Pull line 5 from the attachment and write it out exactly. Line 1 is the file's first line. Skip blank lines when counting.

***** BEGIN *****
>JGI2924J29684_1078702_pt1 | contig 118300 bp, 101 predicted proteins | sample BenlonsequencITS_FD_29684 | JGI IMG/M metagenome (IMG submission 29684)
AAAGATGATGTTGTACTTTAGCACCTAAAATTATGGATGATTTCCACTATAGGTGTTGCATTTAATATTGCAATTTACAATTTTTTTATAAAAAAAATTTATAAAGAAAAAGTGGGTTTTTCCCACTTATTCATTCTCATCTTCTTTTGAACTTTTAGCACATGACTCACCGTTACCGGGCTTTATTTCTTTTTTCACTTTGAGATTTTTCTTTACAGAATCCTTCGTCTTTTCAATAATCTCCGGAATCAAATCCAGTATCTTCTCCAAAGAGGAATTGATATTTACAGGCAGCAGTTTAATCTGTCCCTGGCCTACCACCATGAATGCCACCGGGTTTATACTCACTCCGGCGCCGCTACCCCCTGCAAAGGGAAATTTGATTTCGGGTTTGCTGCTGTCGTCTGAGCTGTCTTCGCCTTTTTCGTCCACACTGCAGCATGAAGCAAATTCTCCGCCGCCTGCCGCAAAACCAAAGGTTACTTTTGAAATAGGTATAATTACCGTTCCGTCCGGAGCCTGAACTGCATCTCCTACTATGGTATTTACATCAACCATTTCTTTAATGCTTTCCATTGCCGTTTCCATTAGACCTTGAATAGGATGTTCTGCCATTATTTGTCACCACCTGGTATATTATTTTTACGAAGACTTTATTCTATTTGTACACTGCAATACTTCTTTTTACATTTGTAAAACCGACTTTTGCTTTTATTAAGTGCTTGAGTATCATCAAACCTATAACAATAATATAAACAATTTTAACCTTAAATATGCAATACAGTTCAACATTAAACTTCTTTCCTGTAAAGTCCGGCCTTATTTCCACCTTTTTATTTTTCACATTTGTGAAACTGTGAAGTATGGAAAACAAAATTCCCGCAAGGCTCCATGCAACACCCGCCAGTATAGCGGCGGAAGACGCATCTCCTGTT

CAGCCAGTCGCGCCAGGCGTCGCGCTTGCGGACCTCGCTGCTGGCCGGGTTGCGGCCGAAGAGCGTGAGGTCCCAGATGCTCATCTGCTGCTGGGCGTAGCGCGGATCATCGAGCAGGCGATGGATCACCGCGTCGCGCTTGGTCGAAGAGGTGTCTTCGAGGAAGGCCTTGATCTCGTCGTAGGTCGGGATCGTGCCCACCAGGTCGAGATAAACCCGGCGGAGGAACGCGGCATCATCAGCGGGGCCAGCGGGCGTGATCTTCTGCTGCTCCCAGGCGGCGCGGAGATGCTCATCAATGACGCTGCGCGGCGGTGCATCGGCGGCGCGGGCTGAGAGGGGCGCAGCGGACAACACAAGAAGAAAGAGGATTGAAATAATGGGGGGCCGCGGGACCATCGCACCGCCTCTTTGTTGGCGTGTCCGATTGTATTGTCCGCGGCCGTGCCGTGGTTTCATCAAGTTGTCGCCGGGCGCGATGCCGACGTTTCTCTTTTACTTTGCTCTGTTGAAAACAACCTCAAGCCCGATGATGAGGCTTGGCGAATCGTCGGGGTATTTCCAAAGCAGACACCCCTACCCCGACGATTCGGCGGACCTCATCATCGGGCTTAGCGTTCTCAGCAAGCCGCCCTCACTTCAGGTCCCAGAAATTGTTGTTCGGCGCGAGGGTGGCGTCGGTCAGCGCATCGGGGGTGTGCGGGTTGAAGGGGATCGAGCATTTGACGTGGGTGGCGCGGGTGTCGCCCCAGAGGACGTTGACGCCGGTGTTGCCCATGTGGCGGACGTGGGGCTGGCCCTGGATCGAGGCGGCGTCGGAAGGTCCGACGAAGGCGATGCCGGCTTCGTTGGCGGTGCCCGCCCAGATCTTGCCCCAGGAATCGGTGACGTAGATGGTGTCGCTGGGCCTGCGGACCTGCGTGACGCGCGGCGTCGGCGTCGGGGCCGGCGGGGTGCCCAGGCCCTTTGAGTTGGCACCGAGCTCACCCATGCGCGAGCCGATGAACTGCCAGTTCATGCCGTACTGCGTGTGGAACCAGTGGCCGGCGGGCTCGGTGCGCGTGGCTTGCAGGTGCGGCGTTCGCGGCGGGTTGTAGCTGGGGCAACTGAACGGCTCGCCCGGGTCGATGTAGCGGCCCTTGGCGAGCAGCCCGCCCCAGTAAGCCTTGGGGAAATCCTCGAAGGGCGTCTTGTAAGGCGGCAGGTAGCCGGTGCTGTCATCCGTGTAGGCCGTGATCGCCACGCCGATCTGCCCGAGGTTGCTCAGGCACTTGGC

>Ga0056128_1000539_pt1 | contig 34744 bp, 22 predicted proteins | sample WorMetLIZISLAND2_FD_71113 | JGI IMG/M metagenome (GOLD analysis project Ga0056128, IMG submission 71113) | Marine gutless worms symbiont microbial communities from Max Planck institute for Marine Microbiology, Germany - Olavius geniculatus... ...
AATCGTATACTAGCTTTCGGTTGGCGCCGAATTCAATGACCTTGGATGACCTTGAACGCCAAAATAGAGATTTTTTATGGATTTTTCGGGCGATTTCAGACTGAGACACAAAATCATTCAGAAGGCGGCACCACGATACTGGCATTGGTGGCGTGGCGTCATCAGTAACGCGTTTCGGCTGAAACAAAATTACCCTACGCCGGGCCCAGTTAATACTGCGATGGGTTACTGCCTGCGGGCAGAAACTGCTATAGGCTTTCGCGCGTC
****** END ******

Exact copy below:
AATCGTATACTAGCTTTCGGTTGGCGCCGAATTCAATGACCTTGGATGACCTTGAACGCCAAAATAGAGATTTTTTATGGATTTTTCGGGCGATTTCAGACTGAGACACAAAATCATTCAGAAGGCGGCACCACGATACTGGCATTGGTGGCGTGGCGTCATCAGTAACGCGTTTCGGCTGAAACAAAATTACCCTACGCCGGGCCCAGTTAATACTGCGATGGGTTACTGCCTGCGGGCAGAAACTGCTATAGGCTTTCGCGCGTC